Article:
The Supreme Court has ruled, pretty definitively, that Americans have a right to own firearms and use them for self-defense, and that legal regulation of firearms is allowable so long as it does not amount to an outright prohibition. At present most Americans, like Bill O’Reilly, favor universal and effective background checks to make it more difficult for people demonstrably dangerous to legally obtain weapons. Most Americans do not want to see the easy availability of fully-automatic weapons or things like rockets and hand grenades. Most Americans do not favor other kinds of restrictions. Polls suggest there is a fair consensus even today.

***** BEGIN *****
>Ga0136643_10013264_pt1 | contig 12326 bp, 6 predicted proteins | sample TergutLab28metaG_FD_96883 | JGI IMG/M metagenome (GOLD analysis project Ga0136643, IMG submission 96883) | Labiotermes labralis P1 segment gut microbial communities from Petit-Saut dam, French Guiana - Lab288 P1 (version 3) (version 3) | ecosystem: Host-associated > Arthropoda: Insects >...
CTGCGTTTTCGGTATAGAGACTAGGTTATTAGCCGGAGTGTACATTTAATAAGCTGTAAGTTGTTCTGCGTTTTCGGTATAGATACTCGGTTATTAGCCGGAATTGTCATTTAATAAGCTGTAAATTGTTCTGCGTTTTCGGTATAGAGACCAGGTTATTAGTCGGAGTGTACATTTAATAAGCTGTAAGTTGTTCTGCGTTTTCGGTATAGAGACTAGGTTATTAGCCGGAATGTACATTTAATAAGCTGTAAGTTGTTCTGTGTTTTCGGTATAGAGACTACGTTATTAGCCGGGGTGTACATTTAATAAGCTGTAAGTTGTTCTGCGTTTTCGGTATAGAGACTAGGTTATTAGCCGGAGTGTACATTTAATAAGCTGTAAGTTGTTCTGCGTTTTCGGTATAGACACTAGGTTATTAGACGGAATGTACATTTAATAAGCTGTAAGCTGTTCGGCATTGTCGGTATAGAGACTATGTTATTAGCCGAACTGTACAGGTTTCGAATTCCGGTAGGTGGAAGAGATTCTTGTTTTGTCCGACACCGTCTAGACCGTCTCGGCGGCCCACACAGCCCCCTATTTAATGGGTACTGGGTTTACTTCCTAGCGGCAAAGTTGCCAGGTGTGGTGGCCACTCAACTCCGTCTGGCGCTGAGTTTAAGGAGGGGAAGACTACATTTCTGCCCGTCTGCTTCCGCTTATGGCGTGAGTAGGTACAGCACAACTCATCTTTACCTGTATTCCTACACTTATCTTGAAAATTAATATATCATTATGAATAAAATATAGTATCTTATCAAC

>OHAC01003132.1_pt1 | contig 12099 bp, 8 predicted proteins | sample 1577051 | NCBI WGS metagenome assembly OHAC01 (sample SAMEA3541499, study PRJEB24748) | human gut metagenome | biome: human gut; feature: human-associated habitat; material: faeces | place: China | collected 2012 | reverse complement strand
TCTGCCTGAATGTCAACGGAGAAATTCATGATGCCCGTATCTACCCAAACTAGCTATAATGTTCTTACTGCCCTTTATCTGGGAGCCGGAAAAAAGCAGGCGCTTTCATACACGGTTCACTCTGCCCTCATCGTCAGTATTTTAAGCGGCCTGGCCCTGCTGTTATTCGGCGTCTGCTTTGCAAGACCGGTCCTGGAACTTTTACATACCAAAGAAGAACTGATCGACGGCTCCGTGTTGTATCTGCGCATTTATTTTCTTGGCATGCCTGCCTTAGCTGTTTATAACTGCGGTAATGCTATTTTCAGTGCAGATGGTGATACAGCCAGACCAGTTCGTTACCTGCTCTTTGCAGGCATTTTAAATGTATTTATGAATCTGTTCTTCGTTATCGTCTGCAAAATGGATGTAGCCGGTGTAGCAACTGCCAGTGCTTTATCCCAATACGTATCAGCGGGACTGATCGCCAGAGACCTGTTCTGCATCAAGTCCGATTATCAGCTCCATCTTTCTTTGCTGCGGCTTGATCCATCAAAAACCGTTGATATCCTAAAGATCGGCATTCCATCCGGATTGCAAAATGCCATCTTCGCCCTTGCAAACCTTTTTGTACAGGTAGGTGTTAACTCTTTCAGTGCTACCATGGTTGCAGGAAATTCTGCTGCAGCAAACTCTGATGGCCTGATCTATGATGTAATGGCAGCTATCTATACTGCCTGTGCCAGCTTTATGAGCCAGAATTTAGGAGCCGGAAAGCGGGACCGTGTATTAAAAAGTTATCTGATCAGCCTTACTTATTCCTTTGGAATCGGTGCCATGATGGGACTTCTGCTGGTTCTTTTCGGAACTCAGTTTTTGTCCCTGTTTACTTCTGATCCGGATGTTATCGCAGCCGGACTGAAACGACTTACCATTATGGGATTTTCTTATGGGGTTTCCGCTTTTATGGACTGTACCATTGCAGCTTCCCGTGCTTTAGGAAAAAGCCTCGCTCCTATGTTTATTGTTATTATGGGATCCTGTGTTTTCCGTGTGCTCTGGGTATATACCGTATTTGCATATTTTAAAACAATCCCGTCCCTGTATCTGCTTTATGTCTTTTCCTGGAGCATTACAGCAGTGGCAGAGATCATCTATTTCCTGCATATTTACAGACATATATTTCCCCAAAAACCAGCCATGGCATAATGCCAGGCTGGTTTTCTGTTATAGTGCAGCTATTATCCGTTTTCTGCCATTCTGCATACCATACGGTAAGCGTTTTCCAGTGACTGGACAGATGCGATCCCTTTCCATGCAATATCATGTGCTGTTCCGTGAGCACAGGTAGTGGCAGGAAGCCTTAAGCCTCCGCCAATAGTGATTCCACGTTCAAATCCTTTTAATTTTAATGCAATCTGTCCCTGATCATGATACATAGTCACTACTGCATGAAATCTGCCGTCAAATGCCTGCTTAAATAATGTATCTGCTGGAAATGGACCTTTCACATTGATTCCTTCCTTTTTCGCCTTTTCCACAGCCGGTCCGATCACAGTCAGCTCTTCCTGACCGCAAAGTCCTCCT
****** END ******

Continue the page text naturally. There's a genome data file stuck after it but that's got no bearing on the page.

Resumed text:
But both pro- and anti- gun fanatics keep fanning the flames of division, and there is much money to be made in doing so. Everyone who puts up a “guns welcome here” or “gun-free zone” sign is contributing to the problem. Everyone who flaunts his weapons in public “just because he can” or sports a bumper sticker that says “an armed man is a citizen, an unarmed man is a subject” is contributing to the problem: they create emulators and opponents to an equal degree.

    At present we have too many, too complex, and too contradictory a set of gun laws, that vary wildly from place to place, laws that appear common sense in one place appearing batshit crazy in another place.